During weekend nights and some popular events or holidays, it can be difficult to find a free taxi. Walk to the nearest taxi stand or try to book one by phone from Taxi Helsinki 0100 0700 or Lähitaksi 0100 7300. If it's a very busy night, try calling Taksione at +358 50-5455454 or Kajon at 01007070. To pre-order a taxi for a given time, call 0100 0600. A pre-order can be placed for a taxi maximum two weeks prior to the time the taxi is needed, and a minimum of a half an hour before. A pre-order fee of €6.60 will be added to the taxi fare.

Drivers are not required to pick up a person hailing them on the street. If their light is on, and they pass a person hailing them, it is usually because there is a taxi stand very near by with available taxis waiting for customers. If you are not near a taxi stand, you will very likely be able to hail a passing taxi with the light on. If the queues at night seem frustratingly long in the city centre and you are willing to walk a bit, try heading towards Hakaniementori or Lauttasaari Bridge, where you can often hail a returning taxi (however, do not bother if the light is not on).

Helsinki Limo will provide airport pick-ups, private car services as transfers and longer trips. Their vehicles are always new and black with leather interior. Worth of asking offers either from or simply calling +358 207 870360. Drivers speak English and can even, by order, give short sightseeings. Quality company.

Yellow Line is a good and cost-effective option for getting from the airport to the city centre. Minivans carry up to seven or eight passengers and drop passengers off at their individual destinations. The shuttles can be found at their bright yellow desks in arrivals lounges 1 and 2. Prices start from €27 for one or two passengers and vary according to the number of people in the van.

By bike

Alas, Helsinki's free Citybike system was suspended in 2010, although there are plans to bring it back in the summer of 2016. If you bring your own bike or rent one, you'll find an extensive network of bike routes within the city. Bikers are required by law to ride on the street next to cars unless a bike lane or integrated pedestrian/cyclists sidewalk runs next to it, and the police ticket cyclists breaking this rule. Bike lanes are clearly marked by street markings and blue traffic signs. Biking is also allowed on pedestrian streets.

Downtown bike lanes are typically on the sidewalks (instead of next to car lanes on the street) so be aware of pedestrians. Don't be afraid to ring your bell! Review your bike map carefully, as some bike routes will stop and require you to walk your bike or drive next to cars. There is also a journey planner for cycling. Once you get out of the city centre, cycling is less complicated and there are great, well-labeled paths.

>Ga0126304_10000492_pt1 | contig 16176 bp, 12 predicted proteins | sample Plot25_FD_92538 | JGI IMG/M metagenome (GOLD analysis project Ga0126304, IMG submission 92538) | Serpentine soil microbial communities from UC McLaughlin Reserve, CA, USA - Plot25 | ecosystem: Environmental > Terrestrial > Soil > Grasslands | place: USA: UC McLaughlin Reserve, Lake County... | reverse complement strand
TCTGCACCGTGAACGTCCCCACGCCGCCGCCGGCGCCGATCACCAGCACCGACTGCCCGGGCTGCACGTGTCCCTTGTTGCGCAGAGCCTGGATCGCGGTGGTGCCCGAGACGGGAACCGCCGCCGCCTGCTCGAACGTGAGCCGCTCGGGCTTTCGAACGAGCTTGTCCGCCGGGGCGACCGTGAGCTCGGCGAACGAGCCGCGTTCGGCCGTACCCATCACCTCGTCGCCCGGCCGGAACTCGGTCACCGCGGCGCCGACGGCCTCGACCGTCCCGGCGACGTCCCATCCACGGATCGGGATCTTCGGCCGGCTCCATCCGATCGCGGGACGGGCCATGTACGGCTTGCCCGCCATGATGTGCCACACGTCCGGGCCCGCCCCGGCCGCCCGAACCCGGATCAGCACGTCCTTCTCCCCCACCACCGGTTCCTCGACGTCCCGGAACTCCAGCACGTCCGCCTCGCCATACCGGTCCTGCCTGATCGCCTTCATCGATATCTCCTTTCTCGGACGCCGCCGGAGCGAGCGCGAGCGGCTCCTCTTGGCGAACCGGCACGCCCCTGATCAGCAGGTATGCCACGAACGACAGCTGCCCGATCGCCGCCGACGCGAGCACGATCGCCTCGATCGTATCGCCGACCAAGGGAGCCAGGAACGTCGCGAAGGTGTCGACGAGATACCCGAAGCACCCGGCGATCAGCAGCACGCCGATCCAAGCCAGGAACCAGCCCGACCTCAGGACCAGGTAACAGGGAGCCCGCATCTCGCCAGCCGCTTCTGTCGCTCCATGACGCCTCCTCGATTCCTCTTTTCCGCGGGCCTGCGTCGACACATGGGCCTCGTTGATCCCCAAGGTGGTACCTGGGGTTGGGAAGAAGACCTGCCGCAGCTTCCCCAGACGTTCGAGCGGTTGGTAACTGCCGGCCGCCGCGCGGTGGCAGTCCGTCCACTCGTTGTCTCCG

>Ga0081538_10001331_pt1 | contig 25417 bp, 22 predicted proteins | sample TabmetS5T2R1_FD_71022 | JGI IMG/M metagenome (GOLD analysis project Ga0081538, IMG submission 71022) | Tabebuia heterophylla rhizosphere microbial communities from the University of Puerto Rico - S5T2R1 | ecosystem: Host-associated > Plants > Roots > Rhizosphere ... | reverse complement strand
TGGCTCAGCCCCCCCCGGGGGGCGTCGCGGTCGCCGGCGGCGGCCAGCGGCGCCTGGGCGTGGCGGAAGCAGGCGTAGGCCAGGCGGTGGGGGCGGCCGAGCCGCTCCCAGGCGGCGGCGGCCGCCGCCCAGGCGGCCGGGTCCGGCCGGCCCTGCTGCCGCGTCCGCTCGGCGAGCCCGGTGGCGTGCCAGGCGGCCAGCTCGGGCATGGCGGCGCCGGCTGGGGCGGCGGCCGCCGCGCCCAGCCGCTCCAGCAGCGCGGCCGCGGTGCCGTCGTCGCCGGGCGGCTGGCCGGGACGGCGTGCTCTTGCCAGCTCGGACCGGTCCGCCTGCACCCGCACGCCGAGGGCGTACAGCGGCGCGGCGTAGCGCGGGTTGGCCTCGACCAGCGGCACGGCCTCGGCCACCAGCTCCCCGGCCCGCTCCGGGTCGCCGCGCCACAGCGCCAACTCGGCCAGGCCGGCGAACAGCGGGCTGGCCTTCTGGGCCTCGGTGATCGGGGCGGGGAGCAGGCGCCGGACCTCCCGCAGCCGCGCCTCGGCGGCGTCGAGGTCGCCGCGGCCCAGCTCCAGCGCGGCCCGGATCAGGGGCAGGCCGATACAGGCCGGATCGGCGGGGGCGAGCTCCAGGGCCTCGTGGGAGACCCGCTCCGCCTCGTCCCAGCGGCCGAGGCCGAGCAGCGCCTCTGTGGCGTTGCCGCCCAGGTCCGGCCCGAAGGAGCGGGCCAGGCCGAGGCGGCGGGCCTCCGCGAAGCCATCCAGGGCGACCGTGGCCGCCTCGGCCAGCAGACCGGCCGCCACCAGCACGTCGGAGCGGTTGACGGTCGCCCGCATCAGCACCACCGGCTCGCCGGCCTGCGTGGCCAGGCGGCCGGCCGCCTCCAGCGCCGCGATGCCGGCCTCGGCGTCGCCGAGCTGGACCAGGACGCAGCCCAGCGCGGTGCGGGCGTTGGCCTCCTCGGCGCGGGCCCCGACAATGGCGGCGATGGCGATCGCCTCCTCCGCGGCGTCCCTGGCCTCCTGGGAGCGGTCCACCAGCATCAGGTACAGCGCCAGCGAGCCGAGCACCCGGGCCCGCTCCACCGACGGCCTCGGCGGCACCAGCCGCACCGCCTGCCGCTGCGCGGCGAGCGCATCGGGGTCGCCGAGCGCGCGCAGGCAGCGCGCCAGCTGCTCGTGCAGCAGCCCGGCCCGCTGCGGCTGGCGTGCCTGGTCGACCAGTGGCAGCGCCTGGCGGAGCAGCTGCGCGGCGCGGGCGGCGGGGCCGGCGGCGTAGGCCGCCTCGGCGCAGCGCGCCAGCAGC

Public libraries often have free biking maps for the Helsinki Metropolitan Area. If they are not visibly displayed on tables, ask for one from the staff.

If an ordinary bike isn't enough for you, you can also rent a cyclerickshaw (riksa) large enough for three from Riksavuokraus (tel. +358 50-5582525) in Eiranranta near Kaivopuisto. Prices start at €9/30 min, driver not included but available on request.



Baana - Helsinki's new "Low Line" (as opposed to NYC's High Line) opened on June 12, 2012, providing pedestrians and cyclists with a 1.3 km long connector between the Western Harbour area to Kamppi and Töölö Bay. At the Harbour end, you can see all the international cruise ships that stop in Helsinki and visit a free sightseeing terrace with MiG-21BIS fighter jet on display - located at the electronics store. On the Kamppi end, there's bicycle hire centre and cultural activities and sights.

By walking

Don't forget walking! The central part of Helsinki is compact and easily walkable. There is no need for public transportation in the main Kamppi-Central railway station area where many attractions are, and even anywhere on the main peninsula (south of the train station) is within 30 minutes at a nice leisurely pace.

By car

Car rental is not a particularly good way of getting around Helsinki, since parking is limited and expensive. Most street-side parking in the city centre is in "Zone 1" and costs €4/hour during working hours, although Saturdays (mostly) and Sundays (always) are free. There are also several large underground car parks at the Kamppi and Forum shopping centres. Nevertheless, central Helsinki is relatively difficult to get around by car due to restrictions, and is congested in the morning 06.30-08.30 towards the city and in the afternoon 15:00-17:00 towards the suburbs - the ring roads are congested both directions at both times. For instance, if driving from Porvoo to central Helsinki at around 16:00, one can expect to spend half an hour driving 47 km to the end of the expressway and another half an hour to drive 7 km to the Kamppi centre.


See #Districts for listings.